Saturday 19 October 2019

'Greener' Shell pledges to boost shareholder returns

Cleaning up: Shell CEO Ben van Beurden says its spending plans are in line with energy transition targets
Cleaning up: Shell CEO Ben van Beurden says its spending plans are in line with energy transition targets

Ron Bousso

Royal Dutch Shell has outlined plans to boost shareholder returns after 2020, while also increasing spending on oil, gas and power, as it capitalises on years of cost-cutting to prepare for a lower-carbon future.

In a strategy update, the Anglo-Dutch energy company said it was on track to deliver on its commitment to sharply increase cash generation and carry out one of the world's largest share buyback programmes of $25bn (€22bn) by the end of next year.

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It then plans to increase payouts to investors through dividends and share buybacks to $125bn (€111bn) between 2021 and 2025, roughly half of its current market value. That compares with payouts of around $90bn between 2016 and 2020.

While offering sweeteners to investors, Shell also outlined plans to increase spending in the next decade to grow its gas, oil, renewables and power output.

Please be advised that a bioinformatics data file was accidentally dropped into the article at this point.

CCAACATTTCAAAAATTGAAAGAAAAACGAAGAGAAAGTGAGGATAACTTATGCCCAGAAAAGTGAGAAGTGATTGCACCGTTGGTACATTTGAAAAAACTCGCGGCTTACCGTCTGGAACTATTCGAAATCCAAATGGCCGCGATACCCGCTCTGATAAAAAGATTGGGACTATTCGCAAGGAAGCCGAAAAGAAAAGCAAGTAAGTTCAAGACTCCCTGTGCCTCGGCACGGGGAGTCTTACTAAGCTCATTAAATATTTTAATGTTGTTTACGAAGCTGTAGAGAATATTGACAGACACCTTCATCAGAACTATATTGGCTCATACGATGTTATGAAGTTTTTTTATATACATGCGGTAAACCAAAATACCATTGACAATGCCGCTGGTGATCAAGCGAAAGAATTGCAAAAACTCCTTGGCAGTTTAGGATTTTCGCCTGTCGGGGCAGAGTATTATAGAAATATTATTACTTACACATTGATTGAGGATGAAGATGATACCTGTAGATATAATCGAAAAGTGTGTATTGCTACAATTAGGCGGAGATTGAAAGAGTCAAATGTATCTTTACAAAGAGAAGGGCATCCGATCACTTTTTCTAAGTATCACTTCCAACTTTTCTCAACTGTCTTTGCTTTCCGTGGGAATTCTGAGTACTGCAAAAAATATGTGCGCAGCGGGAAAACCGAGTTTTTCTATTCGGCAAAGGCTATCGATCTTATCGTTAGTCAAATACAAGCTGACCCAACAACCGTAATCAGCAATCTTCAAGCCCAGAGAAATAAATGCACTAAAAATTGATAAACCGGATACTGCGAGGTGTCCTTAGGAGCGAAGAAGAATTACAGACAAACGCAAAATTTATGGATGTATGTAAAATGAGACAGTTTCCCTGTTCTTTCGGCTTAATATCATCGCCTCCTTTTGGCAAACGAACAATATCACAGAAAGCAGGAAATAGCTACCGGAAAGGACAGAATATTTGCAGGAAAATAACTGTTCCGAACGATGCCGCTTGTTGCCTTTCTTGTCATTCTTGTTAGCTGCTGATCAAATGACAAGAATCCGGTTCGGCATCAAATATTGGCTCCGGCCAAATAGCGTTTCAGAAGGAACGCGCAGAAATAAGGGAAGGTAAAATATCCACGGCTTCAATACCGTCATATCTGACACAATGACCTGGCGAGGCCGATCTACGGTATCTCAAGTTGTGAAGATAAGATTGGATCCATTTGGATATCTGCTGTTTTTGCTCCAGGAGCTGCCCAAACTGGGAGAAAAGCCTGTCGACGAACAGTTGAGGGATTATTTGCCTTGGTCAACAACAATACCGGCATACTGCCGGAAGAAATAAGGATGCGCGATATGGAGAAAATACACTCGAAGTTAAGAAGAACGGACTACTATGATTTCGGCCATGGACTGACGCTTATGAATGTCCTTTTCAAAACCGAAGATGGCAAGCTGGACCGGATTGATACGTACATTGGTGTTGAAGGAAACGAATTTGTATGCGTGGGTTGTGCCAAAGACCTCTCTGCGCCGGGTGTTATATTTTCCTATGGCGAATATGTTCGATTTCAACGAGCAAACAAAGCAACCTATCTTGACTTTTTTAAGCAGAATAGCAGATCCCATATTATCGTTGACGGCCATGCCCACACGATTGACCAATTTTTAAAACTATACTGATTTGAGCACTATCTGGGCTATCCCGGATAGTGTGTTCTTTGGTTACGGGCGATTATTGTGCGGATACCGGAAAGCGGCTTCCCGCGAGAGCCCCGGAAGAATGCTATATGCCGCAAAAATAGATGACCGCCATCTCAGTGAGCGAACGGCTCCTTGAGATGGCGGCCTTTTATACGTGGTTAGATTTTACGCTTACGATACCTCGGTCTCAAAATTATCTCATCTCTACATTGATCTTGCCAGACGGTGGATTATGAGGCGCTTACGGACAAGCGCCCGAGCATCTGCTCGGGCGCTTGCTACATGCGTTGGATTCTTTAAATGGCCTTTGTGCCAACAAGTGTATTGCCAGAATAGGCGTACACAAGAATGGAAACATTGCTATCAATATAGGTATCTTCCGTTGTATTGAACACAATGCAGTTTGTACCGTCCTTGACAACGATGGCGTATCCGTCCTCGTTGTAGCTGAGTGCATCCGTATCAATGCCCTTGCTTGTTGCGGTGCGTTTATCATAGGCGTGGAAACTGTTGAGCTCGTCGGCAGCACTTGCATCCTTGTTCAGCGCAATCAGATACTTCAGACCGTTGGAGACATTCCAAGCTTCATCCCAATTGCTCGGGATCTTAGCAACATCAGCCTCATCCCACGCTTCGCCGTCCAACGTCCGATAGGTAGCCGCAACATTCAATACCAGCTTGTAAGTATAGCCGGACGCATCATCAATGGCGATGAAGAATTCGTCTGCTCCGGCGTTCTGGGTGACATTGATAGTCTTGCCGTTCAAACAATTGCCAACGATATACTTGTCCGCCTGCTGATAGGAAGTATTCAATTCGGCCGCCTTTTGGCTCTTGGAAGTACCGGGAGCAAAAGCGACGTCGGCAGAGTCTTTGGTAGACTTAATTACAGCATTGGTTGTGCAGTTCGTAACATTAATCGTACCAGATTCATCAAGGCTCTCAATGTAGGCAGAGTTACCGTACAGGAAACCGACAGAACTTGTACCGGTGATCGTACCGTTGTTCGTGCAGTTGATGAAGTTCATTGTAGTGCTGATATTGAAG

The oil sector saw a sharp drop in spending in the wake of the 2014 price crash, but in recent months companies including Exxon Mobil and Chevron have flagged plans to increase spending again.

Shell said its cash capital investment would average $30bn a year between 2021 and 2025, with a ceiling of $32bn. The target excludes major acquisitions.

Shell has in recent years vowed to keep spending at the lower end of a $25-30bn range. It spent $24.8bn in 2018.

The planned increase in spending came as Shell set out the sector's most ambitious targets to reduce greenhouse gas emissions from its operations in an effort to comply with the 2015 Paris climate agreement.

CEO Ben van Beurden said Shell's spending plans remained in line with the energy transition, even as some investors say global investments in fossil fuel need to slow down in order to hit the Paris targets.

Shell shares were down 0.8pc at 1100 GMT compared with a 0.05pc decline for the broader energy sector.

Shell plans to focus on growing its power business, which it sees as key in its transition to cleaner energy, with an annual investment of $2 to $3bn in the five years to 2025. Since 2016, it has invested $1.6bn in new energies including power.

The company plans to increase power generation using gas and renewable sources of energy such as wind and solar, and also expand in power trading. It is targeting returns of 8pc to 12pc in the power sector, far higher than the average returns in the sector.


Irish Independent

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